Digital signage is quickly growing in popularity. According to InfoComm International, direct digital signage is growing 40 percent a year and will reach 1 million displays installed by 2009.
For today's information-crazed society, digital signage is both an easily updated communications medium and a branding bonanza. It's even a revenue generator, turning parts of buildings into electronic billboards.
But this technology is not being used to its full potential. When viewed as an architectural element, it can enhance, highlight, even define the aesthetic vocabulary of a space. While examples abound that show the informative nature of digital signage, less prevalent are installations in which it becomes one with the architecture.
The lobby of NASDAQ at Times Square in New York (see Ringing in the Market) is a beautiful example of technology and architecture working together to enhance both. Technology packs a powerful punch to showcase the nature of the organization it represents. Visitors are treated to a welcoming yet informative space with first-class finishes and design.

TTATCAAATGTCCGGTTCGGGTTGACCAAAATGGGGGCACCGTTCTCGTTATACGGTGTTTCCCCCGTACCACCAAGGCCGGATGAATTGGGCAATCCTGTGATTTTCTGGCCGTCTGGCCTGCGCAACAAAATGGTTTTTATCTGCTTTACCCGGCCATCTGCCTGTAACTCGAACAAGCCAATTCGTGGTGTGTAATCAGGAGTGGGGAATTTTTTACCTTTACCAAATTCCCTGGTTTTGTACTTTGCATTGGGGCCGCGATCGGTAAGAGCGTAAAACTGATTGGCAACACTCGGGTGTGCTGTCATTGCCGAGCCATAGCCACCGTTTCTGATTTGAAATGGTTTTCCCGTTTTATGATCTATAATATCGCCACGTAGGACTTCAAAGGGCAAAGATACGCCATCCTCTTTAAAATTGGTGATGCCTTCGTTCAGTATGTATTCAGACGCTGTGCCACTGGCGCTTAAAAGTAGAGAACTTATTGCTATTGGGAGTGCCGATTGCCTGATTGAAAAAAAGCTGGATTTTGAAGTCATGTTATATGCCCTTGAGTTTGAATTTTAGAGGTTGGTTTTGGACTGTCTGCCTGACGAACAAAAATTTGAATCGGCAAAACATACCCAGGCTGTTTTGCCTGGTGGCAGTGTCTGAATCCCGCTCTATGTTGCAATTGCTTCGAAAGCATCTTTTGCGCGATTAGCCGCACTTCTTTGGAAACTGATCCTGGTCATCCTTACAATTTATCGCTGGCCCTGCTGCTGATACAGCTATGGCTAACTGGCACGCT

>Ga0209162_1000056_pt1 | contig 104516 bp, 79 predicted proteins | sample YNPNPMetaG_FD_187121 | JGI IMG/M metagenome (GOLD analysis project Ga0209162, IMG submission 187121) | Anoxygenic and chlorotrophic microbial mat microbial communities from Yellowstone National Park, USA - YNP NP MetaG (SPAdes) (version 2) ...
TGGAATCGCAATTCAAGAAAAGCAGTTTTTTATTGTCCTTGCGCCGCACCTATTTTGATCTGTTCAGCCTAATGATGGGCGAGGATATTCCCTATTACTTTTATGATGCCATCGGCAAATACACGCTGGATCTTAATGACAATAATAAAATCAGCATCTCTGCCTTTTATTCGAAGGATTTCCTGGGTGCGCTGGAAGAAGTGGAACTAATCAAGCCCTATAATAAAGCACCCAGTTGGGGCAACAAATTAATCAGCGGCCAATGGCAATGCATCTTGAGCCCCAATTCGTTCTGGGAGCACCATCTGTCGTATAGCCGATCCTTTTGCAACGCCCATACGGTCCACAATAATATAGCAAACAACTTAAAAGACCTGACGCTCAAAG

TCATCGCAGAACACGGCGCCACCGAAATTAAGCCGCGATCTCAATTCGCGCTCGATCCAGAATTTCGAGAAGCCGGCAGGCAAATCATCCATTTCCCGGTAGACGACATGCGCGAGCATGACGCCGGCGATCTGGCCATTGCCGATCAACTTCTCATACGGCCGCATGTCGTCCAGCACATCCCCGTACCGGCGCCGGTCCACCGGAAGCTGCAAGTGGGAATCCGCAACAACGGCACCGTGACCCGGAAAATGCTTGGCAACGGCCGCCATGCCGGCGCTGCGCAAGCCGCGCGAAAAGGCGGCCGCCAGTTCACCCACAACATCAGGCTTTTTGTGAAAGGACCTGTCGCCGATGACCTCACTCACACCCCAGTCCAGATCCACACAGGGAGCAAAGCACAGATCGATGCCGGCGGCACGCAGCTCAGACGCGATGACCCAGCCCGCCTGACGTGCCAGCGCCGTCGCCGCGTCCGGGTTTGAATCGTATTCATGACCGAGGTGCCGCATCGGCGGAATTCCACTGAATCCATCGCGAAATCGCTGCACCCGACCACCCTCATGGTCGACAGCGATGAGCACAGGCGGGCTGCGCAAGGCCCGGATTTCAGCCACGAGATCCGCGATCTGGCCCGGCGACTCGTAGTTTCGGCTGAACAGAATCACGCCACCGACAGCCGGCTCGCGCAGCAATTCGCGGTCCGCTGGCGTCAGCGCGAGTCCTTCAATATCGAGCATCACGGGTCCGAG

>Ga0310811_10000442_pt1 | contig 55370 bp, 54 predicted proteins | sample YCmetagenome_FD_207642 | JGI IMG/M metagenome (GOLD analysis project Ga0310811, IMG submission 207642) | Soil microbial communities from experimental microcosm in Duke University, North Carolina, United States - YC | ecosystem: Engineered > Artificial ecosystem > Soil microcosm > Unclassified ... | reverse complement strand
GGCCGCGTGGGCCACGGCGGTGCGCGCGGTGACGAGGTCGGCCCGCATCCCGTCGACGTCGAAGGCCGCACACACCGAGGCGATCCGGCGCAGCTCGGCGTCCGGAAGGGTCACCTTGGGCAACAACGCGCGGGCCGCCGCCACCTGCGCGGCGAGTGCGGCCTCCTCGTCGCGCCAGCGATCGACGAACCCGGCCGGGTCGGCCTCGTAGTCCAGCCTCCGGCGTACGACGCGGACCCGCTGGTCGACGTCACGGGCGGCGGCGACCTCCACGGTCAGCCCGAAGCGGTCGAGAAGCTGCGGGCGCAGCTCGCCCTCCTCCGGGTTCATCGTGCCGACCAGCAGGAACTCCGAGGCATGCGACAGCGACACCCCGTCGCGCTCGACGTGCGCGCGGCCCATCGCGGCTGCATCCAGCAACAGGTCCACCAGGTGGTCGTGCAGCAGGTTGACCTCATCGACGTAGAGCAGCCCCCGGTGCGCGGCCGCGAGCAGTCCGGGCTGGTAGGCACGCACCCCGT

The space works because the use of the technology was programmed into the project from the start. Such upfront planning is key to using digital technology successfully, said a range of designers who convened at a Barco event this spring. Even the most pristine equipment delivering pure, crisp images cannot rescue a program that fails to plan.
Technology gets old fast, and the content displayed gets old faster. The life spans for both are much shorter than that of the building. Even the most artistic digital installation will not carry the same aesthetic benefits 2, 5, 10 years down the road and beyond if not updated.
On the other hand, a good design can use digital signage to give buildings a timeless relevance. Digital signage gives buildings a voice they've never had before. The proper coalescence of technology and architecture can provide possibilities that bricks and mortar could not achieve on their own.